The trendsetting modern style of Scandinavian cooking known as New Nordic has guided the Danish capital’s emergence as one of the world’s great food cities. The manifesto for this cooking was signed by 12 of the region’s most influential chefs in 2004. Among other things, it affirmed the importance of traditional Nordic recipes and cooking techniques, seasonal local foods and sustainable agriculture.
Now, one of its quieter themes is providing new momentum to the Copenhagen dining scene’s ascendance: “To combine the best in Nordic cookery and culinary traditions with impulses from abroad.”
A perfect example is Restaurant Brace, which the chef Nicola Fanetti, 27, opened in February with the idea of creating a kitchen where the produce and techniques of New Nordic cooking would be applied to traditional Italian dishes and vice versa. Mr. Fanetti, a native of Brescia in northern Italy, who graduated from Alma, one of the top culinary schools in Italy, formerly cooked at Era Ora in Copenhagen, generally considered the best Italian restaurant in Scandinavia.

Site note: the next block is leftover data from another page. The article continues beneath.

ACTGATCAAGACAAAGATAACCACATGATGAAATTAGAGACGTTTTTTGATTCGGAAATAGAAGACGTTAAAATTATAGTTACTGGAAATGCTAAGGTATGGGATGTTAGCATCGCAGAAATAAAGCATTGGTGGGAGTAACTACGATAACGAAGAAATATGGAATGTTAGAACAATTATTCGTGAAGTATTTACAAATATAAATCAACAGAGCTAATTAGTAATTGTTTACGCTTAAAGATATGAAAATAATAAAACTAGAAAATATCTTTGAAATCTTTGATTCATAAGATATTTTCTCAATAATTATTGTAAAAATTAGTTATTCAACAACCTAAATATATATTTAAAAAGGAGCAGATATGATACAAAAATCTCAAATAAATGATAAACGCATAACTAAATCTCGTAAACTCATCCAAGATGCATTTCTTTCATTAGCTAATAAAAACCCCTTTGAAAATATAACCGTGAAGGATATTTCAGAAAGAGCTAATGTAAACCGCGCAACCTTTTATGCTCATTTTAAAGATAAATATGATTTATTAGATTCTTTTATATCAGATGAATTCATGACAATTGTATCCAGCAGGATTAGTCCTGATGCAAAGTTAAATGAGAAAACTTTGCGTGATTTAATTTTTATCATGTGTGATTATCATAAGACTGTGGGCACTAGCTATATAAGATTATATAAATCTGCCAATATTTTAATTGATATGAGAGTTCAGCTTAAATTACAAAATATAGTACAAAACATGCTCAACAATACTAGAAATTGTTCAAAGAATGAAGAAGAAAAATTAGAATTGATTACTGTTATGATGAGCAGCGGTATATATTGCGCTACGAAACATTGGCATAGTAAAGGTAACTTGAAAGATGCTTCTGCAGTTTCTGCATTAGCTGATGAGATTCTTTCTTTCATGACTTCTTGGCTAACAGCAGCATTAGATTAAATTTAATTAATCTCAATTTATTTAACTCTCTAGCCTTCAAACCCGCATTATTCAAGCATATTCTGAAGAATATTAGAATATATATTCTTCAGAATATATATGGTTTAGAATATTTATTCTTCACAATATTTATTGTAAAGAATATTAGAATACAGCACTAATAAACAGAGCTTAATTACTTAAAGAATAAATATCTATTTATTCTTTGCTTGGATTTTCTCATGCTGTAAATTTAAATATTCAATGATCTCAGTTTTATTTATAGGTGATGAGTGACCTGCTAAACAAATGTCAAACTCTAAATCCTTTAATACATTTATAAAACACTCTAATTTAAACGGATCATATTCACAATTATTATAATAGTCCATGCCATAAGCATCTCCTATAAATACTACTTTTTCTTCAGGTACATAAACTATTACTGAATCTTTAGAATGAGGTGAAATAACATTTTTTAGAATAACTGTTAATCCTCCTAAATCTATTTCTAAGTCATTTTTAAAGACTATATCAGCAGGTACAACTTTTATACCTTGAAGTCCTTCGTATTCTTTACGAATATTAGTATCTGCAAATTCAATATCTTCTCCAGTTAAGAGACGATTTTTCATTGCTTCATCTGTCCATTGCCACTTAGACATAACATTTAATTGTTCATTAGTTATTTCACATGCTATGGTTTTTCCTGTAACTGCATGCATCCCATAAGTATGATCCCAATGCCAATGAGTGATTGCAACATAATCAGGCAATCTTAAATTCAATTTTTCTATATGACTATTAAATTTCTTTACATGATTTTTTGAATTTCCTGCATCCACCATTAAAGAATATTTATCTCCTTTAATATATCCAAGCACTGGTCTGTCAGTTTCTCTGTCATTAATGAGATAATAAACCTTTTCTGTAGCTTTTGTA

“There are unexpected similarities between Italian cooking and the New Nordic style,” Mr. Fanetti said. “Both kitchens make a cult of freshness, the seasons and simplicity.”
Occupying a brick house in an arty, young corner of the city center, Restaurant Brace has a warm, casual vibe with an industrial loftlike décor — low lighting, bare wood tables. Open only for dinner, the choice here is between an eight- or 12-course prix fixe menu.
My partner and I chose the longer menu, and after a whimsical selection of hors d’oeuvres, including a superb carbonara tart — the egg cheese and pancetta sauce in a pastry shell — the meal started with an angelic dish of buffalo mozzarella with green asparagus and caviar.